insurrection

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Insurrection

A rising or rebellion of citizens against their government, usually manifested by acts of violence.

Under federal law, it is a crime to incite, assist, or engage in such conduct against the United States.

insurrection

noun anarchy, defiance, disorder, disturbance, insubordination, insurgence, insurgency, motus, mutiny, noncompliance, outbreak, overthrow, political upheaval, rebellio, rebellion, resistance to government, revolt, revolution, riot, rising, seditio, sedition, uprising
See also: anarchy, commotion, defiance, disloyalty, mutiny, outbreak, outburst, rebellion, resistance, revolt, revolution, riot, sedition, treason

INSURRECTION. A rebellion of citizens or subjects of a country against its government.
     2. The Constitution of the United States, art. 1, s. 8. gives power to congress " to provide for calling forth the militia to execute the laws of the Union, suppress insurrections, and repel invasions."
     3. By the act of Congress of the 28th of February, 1795, 1 Story's L. U. S. 389, it is provided: Sec. 1. That whenever the United States shall be invaded, or be in imminent danger of invasion, from any foreign nation or Indian tribe, it shall be lawful for the president of the United States to call forth such number, of the militia of the state, or states, most convenient to the place of danger, or scene of action, as he may judge necessary to repel such invasion, and to issue his orders, for that purpose, to such officer or officers of the militia as be shall think proper. And in case of an insurrection in any state, against the government thereof, it shall be lawful for the president of the United States, on application of the legislature of such state, or of the executive, (when the legislature cannot be convened,) to call forth such number of the militia of any other state or states, as may be applied for, as he may judge sufficient to suppress such insurrection.
     4.-2 That, whenever the laws of the United States shall be opposed, or the execution thereof obstructed, in any state, by combinations too powerful to be suppressed by the ordinary course of judicial proceedings, or by the powers vested in the marshals by this act, it shall be lawful for the president of the United States to call forth the militia of such state, or of any other state or states, as may be necessary to suppress such combinations, and to cause the laws to be duly executed; and the use of militia so to be called forth may be continued, if necessary, until the expiration of thirty days after the commencement of the then next session of congress.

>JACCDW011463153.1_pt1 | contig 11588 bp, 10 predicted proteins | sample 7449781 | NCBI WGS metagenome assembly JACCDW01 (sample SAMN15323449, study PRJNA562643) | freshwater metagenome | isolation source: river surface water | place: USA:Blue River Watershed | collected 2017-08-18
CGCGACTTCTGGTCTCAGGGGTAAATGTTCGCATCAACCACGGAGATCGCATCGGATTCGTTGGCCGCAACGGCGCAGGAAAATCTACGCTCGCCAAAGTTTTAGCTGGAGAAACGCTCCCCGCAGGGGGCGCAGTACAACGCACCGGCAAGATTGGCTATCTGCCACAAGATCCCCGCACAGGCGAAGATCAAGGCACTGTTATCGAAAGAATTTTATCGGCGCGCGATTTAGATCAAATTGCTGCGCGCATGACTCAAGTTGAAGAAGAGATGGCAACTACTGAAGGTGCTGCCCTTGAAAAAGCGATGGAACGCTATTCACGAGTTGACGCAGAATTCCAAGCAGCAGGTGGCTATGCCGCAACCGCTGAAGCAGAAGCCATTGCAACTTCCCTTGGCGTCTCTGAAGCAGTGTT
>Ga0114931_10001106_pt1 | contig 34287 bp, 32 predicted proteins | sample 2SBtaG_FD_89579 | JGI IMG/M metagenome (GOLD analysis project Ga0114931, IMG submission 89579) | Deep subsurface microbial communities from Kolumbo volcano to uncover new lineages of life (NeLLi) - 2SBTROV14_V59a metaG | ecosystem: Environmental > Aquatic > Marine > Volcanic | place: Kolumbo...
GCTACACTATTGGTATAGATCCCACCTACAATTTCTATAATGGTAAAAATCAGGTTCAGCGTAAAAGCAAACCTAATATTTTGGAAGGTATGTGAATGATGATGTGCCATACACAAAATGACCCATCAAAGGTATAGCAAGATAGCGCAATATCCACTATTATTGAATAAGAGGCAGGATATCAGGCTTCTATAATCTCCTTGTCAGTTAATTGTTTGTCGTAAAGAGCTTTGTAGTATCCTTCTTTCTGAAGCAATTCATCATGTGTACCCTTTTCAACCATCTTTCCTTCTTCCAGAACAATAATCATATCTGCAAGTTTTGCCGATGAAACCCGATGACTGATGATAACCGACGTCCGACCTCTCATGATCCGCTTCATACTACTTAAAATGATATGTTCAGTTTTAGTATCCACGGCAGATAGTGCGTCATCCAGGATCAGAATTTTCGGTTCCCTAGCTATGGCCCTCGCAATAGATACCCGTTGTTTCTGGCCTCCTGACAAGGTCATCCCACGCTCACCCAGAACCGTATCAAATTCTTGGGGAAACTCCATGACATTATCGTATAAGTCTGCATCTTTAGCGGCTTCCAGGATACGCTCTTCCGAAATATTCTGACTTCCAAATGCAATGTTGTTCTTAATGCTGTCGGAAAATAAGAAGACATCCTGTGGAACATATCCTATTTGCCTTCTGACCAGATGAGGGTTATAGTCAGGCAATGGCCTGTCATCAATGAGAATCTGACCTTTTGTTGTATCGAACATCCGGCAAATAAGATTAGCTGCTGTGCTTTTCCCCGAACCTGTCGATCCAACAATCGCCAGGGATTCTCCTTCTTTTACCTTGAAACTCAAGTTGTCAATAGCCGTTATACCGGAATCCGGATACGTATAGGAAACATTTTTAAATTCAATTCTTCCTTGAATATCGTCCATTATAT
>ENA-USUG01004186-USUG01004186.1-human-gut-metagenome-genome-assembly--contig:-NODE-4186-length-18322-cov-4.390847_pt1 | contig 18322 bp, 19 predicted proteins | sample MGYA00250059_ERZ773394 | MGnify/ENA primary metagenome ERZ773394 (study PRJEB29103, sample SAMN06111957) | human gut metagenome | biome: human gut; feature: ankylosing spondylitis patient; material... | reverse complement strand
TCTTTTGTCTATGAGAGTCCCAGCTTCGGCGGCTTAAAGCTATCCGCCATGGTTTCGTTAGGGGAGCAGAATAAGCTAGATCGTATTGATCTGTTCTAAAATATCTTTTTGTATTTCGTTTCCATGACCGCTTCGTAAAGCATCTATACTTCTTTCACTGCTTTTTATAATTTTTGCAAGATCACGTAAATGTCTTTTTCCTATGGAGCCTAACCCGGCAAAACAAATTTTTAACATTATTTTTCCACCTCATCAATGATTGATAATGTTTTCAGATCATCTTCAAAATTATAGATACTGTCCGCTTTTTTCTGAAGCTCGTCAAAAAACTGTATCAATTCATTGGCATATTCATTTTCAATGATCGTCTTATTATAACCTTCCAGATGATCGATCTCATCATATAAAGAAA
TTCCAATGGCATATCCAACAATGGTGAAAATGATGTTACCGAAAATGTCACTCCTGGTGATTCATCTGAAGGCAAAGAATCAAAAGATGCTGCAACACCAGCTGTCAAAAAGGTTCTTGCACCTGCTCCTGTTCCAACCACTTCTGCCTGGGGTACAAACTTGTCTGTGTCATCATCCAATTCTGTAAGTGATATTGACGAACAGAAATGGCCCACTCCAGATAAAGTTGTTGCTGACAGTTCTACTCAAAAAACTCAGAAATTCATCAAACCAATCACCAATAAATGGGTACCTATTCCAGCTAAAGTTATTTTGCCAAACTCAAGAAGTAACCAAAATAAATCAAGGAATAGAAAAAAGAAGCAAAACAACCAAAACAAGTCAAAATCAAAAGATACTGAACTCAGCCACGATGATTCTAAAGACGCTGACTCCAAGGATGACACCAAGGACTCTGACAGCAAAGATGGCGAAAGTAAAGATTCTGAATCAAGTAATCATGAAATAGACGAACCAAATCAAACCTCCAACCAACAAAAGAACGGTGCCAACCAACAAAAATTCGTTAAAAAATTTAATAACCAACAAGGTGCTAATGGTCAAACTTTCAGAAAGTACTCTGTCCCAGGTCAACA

5.-3. That whenever it may be necessary, in the judgment of the president, to use the military force hereby directed to be called forth, the president shall forthwith, by proclamation, command such insurgents to disperse, and retire peaceably to their respective abodes, within a limited time.

References in periodicals archive ?
But there are many problems with insurrectionist anarchism, and these have ensured that most anarchists have remained in what has always been the main current in anarchism: mass anarchism, what I call mass anarchism.
Much of what Messer-Kruse notes about the features of the United States anarchist movement of the 1880s and 1890s--its international connections, its fiery language and internal squabbles, its involvement in unions, its call for revolution, its formation of working class militias and weapons stores, and the existence of a vocal insurrectionist wing--are not especially controversial, having been documented in a range of earlier studies.
The Insurrectionist, p223 (translation modified) [423])
Omit Barabbas (15:6-15a) and our problems vanish: the illogic of arresting a popular candidate just in time for a supposed popular-criminal release, and the absurdity of Pilate's freeing an insurrectionist (a custom for which we lack all evidence in any event).
Under the 1917 Espionage Act that barred mailing materials advocating insurrectionist or forcible resistance, and the 1918 Sedition Act that banned criticism of the government and ongoing war effort.
By the late 1850s that earlier Lowell had joined other New England Brahmins in financing gun-running to the antislavery insurrectionist John Brown.
With the combination of Dred's insurrectionist views, Milly's
The Palestinians neither enjoy formal nation-statehood nor are dedicated purely to the insurrectionist tactics of a liberation movement.
Perhaps the only Palestinian leader who might have rallied the Palestinians against the British decision was Jemal Husseini, who was detained in Rhodesia for insurrectionist activity in Iraq.
He worked on the Sabbath, touched the unclean, befriended women, chose flawed disciples to be his friends and heirs, forgave his enemies, promised paradise to an insurrectionist (read: terrorist), and kept on doing these things, so it is said, even after they killed him.
Especially during the highly charged atmosphere of the Passover festival, which commemorates the Israelites' earlier liberation from the oppressive Egyptians, the Roman governor, Pontius Pilate, and his troops were on red alert for insurrectionist threats from Zealots among the Jewish population.
Advocating tactics beyond mere theatrical demonstrations and unthinking sabotage alike, she opposed violent insurrectionist notions which often occur when real sources of people's power are neglected.